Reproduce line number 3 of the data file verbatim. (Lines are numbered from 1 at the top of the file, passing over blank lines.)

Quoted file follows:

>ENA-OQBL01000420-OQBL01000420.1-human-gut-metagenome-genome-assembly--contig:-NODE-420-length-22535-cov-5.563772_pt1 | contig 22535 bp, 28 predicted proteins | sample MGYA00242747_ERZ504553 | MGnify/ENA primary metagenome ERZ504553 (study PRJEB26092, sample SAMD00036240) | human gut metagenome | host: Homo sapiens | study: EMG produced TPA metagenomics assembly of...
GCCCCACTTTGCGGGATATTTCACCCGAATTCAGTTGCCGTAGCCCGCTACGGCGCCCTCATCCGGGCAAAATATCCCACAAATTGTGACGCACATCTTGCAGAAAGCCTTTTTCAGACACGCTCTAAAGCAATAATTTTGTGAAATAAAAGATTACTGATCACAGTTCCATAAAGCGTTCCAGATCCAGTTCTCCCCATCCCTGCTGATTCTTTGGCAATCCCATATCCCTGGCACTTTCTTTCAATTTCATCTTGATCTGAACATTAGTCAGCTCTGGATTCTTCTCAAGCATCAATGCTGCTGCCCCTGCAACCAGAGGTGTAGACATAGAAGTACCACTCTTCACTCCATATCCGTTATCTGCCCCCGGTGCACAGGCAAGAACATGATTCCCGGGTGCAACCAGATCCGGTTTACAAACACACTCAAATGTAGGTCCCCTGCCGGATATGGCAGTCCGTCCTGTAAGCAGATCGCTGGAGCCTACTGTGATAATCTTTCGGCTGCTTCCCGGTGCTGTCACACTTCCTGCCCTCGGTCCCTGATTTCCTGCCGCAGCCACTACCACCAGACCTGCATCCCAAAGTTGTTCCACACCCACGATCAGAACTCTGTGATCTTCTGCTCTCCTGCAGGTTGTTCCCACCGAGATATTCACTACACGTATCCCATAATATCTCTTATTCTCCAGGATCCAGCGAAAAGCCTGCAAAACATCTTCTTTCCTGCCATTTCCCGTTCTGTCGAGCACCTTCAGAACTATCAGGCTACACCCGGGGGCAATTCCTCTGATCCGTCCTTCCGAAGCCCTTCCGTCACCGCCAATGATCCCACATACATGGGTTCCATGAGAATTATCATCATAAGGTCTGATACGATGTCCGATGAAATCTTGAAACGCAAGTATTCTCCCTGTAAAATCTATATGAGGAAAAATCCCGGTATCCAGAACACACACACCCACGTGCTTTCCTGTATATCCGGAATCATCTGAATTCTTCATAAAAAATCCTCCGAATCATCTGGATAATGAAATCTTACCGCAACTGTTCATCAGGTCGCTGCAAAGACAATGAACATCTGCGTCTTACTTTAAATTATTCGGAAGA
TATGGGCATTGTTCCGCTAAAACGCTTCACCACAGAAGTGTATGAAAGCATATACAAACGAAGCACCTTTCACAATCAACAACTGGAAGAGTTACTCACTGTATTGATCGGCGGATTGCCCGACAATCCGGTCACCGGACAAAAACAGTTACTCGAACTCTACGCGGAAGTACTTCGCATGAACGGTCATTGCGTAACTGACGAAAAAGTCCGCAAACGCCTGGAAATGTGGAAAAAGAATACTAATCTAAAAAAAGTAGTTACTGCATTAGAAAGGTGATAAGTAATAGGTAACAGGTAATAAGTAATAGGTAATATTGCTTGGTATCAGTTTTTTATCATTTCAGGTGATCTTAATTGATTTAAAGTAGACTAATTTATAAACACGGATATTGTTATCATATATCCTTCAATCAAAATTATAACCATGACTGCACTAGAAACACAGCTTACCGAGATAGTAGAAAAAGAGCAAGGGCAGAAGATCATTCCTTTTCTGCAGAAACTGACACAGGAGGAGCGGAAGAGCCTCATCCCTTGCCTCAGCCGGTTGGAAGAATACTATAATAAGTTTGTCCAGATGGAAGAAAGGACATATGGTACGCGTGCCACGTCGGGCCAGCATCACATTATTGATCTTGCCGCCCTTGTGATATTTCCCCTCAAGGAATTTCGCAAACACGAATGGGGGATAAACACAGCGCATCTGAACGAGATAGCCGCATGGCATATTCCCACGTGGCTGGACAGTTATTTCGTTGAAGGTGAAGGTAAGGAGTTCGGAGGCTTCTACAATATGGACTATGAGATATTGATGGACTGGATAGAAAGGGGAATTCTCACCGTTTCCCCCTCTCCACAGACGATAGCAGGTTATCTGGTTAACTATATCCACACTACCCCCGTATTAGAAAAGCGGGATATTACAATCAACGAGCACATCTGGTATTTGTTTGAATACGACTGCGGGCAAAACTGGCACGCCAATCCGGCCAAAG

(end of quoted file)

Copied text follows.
TATGGGCATTGTTCCGCTAAAACGCTTCACCACAGAAGTGTATGAAAGCATATACAAACGAAGCACCTTTCACAATCAACAACTGGAAGAGTTACTCACTGTATTGATCGGCGGATTGCCCGACAATCCGGTCACCGGACAAAAACAGTTACTCGAACTCTACGCGGAAGTACTTCGCATGAACGGTCATTGCGTAACTGACGAAAAAGTCCGCAAACGCCTGGAAATGTGGAAAAAGAATACTAATCTAAAAAAAGTAGTTACTGCATTAGAAAGGTGATAAGTAATAGGTAACAGGTAATAAGTAATAGGTAATATTGCTTGGTATCAGTTTTTTATCATTTCAGGTGATCTTAATTGATTTAAAGTAGACTAATTTATAAACACGGATATTGTTATCATATATCCTTCAATCAAAATTATAACCATGACTGCACTAGAAACACAGCTTACCGAGATAGTAGAAAAAGAGCAAGGGCAGAAGATCATTCCTTTTCTGCAGAAACTGACACAGGAGGAGCGGAAGAGCCTCATCCCTTGCCTCAGCCGGTTGGAAGAATACTATAATAAGTTTGTCCAGATGGAAGAAAGGACATATGGTACGCGTGCCACGTCGGGCCAGCATCACATTATTGATCTTGCCGCCCTTGTGATATTTCCCCTCAAGGAATTTCGCAAACACGAATGGGGGATAAACACAGCGCATCTGAACGAGATAGCCGCATGGCATATTCCCACGTGGCTGGACAGTTATTTCGTTGAAGGTGAAGGTAAGGAGTTCGGAGGCTTCTACAATATGGACTATGAGATATTGATGGACTGGATAGAAAGGGGAATTCTCACCGTTTCCCCCTCTCCACAGACGATAGCAGGTTATCTGGTTAACTATATCCACACTACCCCCGTATTAGAAAAGCGGGATATTACAATCAACGAGCACATCTGGTATTTGTTTGAATACGACTGCGGGCAAAACTGGCACGCCAATCCGGCCAAAG